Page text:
Quote:
Originally Posted by Bearpaw
I can certainly change clothing more easily than inside a tent.

Again, this is not the hammock. I can change clothes just as easy if I too am standing outside of my tent or in the vestibule. But I think you'll agree that in a tent that you can sit up in, roll around, while having your clothes and pack and the rest of your gear sitting next to you while changing is much easier than inside of the hammock itself. If you are talking about changing outside of the hammock then that assumes that you are either solo hiking, or don't mind taking your clothes off in front of your travelling companions. Some might not find this particularly appealling but should be mentioned.

Quote:
Originally Posted by Bearpaw
And when I pack up in the rain, everything goes neatly into my pack and the tarp comes down last. I guarantee it's easier to pack away my tarp on the exterior of my pack than a tent.

How can you guarantee that? I can sit and change and pack in comfort and privacy in my tent and it's also the last thing to come down. Again, my HS tarptent is essentially just 4 stakes, some silnylon and no-see-um mesh. Oh and a trekking pole to give you all the headroom. How is a modern lightweight tent like this more difficult to pack than a hammock and a tarp? you have at least 7 guylines/stakes for the tarp, plus the hammock itself with another two connection points to the tree, and in the picture two more stakes and guylines? That's 11 stake/guylines/tree wrappings compared with 4-6 (max) for my tent? I won't even get into the weight factor that hammock seams, stitching, ropes, rings, and attachment points have to be seriously reinforced because they don't just have to support the weight of the material.. they also have to support the occupant!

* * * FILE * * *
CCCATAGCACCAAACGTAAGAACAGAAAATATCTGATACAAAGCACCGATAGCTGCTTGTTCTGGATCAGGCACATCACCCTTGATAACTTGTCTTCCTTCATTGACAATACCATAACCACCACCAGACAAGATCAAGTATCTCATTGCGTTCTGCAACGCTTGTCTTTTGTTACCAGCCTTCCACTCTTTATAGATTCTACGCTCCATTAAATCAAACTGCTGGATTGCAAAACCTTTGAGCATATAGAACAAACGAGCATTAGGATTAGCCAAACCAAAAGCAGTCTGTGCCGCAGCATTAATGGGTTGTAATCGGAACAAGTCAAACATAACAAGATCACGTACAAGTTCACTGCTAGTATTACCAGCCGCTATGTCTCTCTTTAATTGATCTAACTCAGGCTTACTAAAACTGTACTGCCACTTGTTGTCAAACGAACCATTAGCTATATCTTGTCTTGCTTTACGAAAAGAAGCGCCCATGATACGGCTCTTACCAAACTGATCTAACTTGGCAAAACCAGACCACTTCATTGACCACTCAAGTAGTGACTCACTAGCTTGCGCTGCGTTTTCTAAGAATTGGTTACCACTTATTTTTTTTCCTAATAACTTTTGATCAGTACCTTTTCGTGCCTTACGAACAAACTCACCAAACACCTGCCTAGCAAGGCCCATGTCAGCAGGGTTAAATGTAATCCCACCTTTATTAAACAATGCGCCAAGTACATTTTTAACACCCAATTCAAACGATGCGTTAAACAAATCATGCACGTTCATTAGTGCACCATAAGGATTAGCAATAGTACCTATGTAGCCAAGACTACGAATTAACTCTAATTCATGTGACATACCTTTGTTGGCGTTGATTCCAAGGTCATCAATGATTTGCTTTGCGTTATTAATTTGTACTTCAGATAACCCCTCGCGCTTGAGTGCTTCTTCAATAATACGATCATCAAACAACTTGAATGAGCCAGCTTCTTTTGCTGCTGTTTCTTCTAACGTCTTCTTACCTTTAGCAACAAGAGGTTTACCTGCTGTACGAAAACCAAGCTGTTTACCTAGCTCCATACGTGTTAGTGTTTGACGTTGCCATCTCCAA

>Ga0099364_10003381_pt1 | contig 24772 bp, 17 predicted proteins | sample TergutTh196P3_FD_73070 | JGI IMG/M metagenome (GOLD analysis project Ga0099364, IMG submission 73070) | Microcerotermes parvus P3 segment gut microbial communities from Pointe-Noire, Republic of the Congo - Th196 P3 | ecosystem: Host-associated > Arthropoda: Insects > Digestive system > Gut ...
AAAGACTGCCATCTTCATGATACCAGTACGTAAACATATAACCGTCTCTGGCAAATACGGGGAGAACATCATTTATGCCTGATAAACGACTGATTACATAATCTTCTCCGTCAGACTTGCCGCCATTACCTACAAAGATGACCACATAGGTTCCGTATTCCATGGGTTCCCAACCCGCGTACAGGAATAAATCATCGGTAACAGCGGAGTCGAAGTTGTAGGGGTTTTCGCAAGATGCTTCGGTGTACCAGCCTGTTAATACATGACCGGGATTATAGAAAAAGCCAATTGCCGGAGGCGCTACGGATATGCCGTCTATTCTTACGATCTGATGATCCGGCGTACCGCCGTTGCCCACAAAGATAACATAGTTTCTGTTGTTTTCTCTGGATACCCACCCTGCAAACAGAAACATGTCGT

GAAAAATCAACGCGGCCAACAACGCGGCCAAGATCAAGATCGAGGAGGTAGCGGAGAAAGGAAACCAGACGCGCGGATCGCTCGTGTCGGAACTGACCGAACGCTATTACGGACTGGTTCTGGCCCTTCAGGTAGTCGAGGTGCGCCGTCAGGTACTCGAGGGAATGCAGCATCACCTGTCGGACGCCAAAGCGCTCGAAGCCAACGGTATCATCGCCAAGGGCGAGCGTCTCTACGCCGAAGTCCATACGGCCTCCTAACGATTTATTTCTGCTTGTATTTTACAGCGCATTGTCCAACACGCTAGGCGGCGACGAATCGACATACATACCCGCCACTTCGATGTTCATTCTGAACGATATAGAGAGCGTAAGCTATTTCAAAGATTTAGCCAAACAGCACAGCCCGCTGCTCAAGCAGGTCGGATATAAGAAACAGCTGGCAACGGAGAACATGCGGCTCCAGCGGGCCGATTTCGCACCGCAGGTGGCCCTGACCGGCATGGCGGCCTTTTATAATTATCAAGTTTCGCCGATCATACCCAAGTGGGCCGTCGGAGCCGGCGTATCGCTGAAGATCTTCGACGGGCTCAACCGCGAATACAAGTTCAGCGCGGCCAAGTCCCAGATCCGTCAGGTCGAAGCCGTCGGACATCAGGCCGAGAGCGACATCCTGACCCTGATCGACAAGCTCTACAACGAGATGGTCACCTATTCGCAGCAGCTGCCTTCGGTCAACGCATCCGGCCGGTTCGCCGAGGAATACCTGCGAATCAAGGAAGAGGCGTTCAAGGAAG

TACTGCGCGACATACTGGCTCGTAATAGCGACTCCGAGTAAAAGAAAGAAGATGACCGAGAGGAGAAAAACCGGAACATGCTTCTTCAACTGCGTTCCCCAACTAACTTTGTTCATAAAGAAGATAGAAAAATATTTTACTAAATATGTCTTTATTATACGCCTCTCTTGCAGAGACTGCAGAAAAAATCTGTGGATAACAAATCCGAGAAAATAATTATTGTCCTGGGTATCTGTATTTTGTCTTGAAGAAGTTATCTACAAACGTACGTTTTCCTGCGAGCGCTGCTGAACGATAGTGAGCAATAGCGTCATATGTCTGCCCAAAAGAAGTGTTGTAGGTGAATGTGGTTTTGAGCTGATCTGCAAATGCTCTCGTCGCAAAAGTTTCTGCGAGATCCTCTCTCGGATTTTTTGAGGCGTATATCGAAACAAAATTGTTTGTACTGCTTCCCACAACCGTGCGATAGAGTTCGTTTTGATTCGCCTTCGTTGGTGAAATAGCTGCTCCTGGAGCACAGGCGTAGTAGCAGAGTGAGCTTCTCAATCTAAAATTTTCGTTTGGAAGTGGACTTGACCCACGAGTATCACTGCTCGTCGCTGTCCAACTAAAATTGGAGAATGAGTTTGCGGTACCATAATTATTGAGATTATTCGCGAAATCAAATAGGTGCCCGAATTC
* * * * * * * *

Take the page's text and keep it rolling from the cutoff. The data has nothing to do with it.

Quote:
Originally Posted by Bearpaw
During a rainy set-up, I pitch the tarp and then take my time while sorting everything else out, rather than rushing to throw up a tent and fly before the interior gets wet.

I don't even have to pitch the contrail for it to start sheltering my gear. I can unroll it, throw all of my gear inside and set up the 4 stakes and trekking pole while my gear is protected inside.

Quote:
Originally Posted by Bearpaw
In most situations, I find my hammock a much better system than a tent.

I agree with you that you find a hammock much better in most situations. It works for you, and it looks very comfortable.. Very nice setup! I'd go buy or try to make a nice big tarp like yours or make an addition to my tent if it weren't for the fact that I now live in Southern california where it NEVER seems to rain I miss Georgia more and more the longer I'm away.. (SIGH)